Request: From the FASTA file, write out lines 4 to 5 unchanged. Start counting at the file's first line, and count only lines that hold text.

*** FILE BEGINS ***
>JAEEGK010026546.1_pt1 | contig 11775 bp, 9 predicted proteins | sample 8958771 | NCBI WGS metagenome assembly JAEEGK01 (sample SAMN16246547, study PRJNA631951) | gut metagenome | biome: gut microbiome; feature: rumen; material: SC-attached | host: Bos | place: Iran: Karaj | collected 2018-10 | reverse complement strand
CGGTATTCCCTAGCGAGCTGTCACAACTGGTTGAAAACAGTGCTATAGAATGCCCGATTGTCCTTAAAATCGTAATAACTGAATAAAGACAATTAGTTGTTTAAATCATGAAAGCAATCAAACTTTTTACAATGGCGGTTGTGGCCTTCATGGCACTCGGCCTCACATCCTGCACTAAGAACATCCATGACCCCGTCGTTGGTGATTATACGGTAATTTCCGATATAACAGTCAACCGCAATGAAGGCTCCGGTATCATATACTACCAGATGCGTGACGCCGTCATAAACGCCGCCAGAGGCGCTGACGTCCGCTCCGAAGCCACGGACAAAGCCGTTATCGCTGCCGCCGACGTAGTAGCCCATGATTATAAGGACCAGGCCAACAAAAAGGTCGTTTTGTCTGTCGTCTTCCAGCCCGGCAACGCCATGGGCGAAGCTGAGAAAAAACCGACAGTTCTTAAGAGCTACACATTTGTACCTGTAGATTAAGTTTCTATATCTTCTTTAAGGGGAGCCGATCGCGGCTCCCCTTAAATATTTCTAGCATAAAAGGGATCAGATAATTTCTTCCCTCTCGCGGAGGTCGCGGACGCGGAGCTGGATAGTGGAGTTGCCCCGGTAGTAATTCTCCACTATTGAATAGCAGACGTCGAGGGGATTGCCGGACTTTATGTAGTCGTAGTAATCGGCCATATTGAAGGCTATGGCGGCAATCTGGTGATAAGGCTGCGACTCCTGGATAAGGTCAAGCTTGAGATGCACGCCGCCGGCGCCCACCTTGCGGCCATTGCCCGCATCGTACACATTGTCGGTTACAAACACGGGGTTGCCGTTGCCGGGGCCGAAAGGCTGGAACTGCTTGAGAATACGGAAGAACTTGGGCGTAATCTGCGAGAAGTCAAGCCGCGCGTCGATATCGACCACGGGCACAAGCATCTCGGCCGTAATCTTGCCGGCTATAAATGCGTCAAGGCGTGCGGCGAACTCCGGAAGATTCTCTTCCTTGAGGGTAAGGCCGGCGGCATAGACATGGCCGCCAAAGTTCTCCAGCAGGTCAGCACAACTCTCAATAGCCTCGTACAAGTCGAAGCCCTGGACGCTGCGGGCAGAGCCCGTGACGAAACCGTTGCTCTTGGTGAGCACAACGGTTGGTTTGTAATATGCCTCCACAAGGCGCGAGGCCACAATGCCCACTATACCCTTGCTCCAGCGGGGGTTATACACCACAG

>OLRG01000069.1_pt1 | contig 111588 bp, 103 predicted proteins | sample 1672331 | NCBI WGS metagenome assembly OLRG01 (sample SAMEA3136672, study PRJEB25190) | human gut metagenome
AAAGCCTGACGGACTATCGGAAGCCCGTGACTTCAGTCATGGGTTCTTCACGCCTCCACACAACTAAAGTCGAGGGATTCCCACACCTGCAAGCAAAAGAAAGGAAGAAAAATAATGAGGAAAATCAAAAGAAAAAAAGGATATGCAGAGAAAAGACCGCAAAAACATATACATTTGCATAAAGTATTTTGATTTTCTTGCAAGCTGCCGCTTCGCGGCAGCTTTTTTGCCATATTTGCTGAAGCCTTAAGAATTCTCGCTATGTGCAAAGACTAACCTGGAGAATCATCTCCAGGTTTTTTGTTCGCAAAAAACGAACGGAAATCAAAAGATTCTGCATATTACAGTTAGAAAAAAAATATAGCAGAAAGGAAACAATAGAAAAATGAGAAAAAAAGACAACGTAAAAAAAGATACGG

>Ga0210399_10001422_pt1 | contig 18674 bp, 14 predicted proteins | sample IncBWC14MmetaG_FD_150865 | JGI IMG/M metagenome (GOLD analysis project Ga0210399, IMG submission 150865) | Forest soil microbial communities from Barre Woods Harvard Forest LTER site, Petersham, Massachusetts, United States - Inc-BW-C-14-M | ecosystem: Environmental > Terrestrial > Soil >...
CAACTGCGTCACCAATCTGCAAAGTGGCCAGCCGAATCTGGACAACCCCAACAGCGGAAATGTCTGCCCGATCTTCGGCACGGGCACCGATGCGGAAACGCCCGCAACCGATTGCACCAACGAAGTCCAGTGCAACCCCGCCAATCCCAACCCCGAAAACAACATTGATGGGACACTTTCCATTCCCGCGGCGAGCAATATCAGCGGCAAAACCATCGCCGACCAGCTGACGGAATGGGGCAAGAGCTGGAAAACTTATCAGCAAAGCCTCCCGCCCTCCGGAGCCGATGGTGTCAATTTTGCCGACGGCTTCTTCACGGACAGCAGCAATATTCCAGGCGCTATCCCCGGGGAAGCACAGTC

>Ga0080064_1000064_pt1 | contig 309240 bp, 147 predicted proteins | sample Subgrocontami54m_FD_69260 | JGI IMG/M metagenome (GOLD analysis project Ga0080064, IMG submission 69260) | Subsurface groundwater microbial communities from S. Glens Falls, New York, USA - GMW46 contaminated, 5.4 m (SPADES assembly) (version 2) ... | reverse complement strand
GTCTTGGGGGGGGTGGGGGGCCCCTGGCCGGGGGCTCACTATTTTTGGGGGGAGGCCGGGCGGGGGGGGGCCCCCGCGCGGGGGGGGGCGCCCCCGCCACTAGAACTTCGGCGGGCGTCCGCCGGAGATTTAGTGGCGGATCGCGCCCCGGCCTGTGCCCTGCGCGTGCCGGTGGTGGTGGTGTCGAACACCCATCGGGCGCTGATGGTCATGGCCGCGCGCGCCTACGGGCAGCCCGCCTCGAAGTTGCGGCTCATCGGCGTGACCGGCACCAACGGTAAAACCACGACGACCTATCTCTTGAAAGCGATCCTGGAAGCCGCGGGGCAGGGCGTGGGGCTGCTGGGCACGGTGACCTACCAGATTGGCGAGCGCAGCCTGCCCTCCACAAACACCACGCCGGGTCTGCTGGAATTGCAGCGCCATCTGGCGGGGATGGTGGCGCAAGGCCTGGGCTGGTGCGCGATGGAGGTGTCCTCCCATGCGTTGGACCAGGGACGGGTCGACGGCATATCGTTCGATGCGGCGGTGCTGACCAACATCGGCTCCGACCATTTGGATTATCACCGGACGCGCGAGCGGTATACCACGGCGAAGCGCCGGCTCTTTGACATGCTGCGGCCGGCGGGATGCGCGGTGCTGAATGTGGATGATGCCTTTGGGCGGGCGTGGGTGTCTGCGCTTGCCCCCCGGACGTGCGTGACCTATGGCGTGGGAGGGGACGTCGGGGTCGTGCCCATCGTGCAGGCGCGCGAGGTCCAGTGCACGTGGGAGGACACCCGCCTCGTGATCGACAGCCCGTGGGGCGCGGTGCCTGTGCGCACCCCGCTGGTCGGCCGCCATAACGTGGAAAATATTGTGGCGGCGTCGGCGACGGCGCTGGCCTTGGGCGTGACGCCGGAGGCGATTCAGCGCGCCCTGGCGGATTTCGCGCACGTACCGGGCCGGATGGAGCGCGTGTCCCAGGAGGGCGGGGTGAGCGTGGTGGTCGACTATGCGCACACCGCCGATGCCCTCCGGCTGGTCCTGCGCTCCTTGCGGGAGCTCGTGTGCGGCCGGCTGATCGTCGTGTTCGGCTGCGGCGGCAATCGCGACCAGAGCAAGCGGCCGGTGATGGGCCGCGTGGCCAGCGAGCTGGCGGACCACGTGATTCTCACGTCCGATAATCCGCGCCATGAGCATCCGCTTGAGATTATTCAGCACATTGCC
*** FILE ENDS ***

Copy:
AAAGCCTGACGGACTATCGGAAGCCCGTGACTTCAGTCATGGGTTCTTCACGCCTCCACACAACTAAAGTCGAGGGATTCCCACACCTGCAAGCAAAAGAAAGGAAGAAAAATAATGAGGAAAATCAAAAGAAAAAAAGGATATGCAGAGAAAAGACCGCAAAAACATATACATTTGCATAAAGTATTTTGATTTTCTTGCAAGCTGCCGCTTCGCGGCAGCTTTTTTGCCATATTTGCTGAAGCCTTAAGAATTCTCGCTATGTGCAAAGACTAACCTGGAGAATCATCTCCAGGTTTTTTGTTCGCAAAAAACGAACGGAAATCAAAAGATTCTGCATATTACAGTTAGAAAAAAAATATAGCAGAAAGGAAACAATAGAAAAATGAGAAAAAAAGACAACGTAAAAAAAGATACGG

>Ga0210399_10001422_pt1 | contig 18674 bp, 14 predicted proteins | sample IncBWC14MmetaG_FD_150865 | JGI IMG/M metagenome (GOLD analysis project Ga0210399, IMG submission 150865) | Forest soil microbial communities from Barre Woods Harvard Forest LTER site, Petersham, Massachusetts, United States - Inc-BW-C-14-M | ecosystem: Environmental > Terrestrial > Soil >...